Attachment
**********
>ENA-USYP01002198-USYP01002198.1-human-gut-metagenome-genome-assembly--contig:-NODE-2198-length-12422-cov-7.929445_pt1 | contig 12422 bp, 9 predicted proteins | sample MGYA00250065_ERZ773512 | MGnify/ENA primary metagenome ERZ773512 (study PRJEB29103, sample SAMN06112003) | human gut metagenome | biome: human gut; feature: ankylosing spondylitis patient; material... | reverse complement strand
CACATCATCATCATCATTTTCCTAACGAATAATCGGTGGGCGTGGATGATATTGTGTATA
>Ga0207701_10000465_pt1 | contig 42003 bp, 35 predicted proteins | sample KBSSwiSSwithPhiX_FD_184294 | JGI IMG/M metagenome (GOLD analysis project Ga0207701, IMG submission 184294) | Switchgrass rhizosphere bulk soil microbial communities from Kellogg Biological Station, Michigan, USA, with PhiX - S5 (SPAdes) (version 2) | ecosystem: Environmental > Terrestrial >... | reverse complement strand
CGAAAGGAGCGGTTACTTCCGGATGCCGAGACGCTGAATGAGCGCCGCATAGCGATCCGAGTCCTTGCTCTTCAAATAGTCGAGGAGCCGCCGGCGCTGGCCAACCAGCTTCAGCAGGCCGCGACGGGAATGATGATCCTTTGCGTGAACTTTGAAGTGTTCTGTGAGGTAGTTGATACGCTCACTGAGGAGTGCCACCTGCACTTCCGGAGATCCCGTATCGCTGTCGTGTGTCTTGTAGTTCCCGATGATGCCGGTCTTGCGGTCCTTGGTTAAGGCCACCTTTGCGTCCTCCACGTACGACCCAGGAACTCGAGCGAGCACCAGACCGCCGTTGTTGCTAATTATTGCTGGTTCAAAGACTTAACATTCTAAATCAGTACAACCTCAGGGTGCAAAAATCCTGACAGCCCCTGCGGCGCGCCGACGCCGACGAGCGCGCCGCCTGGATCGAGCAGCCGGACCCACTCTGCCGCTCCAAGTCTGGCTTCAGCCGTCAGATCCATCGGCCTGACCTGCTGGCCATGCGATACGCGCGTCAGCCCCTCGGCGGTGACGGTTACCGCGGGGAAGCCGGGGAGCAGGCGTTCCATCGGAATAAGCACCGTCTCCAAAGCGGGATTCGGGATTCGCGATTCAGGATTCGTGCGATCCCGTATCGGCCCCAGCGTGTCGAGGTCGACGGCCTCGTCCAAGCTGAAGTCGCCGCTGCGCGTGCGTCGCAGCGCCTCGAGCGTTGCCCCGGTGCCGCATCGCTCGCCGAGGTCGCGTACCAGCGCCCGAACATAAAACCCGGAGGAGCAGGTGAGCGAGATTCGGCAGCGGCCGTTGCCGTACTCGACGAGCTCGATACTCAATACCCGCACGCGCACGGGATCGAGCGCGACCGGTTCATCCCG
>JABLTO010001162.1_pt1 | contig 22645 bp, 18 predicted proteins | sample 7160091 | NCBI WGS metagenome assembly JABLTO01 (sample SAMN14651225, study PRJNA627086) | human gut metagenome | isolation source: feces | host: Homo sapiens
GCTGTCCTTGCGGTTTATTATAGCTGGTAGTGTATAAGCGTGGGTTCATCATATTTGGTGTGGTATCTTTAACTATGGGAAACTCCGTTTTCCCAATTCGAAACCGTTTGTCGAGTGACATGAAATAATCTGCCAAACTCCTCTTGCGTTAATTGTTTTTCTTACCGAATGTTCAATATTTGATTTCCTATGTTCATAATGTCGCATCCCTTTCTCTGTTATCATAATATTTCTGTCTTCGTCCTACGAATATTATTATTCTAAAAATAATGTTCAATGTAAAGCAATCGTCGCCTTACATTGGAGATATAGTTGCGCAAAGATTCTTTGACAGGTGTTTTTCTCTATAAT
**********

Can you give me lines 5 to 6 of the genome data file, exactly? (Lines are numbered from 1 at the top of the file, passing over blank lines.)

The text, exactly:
>JABLTO010001162.1_pt1 | contig 22645 bp, 18 predicted proteins | sample 7160091 | NCBI WGS metagenome assembly JABLTO01 (sample SAMN14651225, study PRJNA627086) | human gut metagenome | isolation source: feces | host: Homo sapiens
GCTGTCCTTGCGGTTTATTATAGCTGGTAGTGTATAAGCGTGGGTTCATCATATTTGGTGTGGTATCTTTAACTATGGGAAACTCCGTTTTCCCAATTCGAAACCGTTTGTCGAGTGACATGAAATAATCTGCCAAACTCCTCTTGCGTTAATTGTTTTTCTTACCGAATGTTCAATATTTGATTTCCTATGTTCATAATGTCGCATCCCTTTCTCTGTTATCATAATATTTCTGTCTTCGTCCTACGAATATTATTATTCTAAAAATAATGTTCAATGTAAAGCAATCGTCGCCTTACATTGGAGATATAGTTGCGCAAAGATTCTTTGACAGGTGTTTTTCTCTATAAT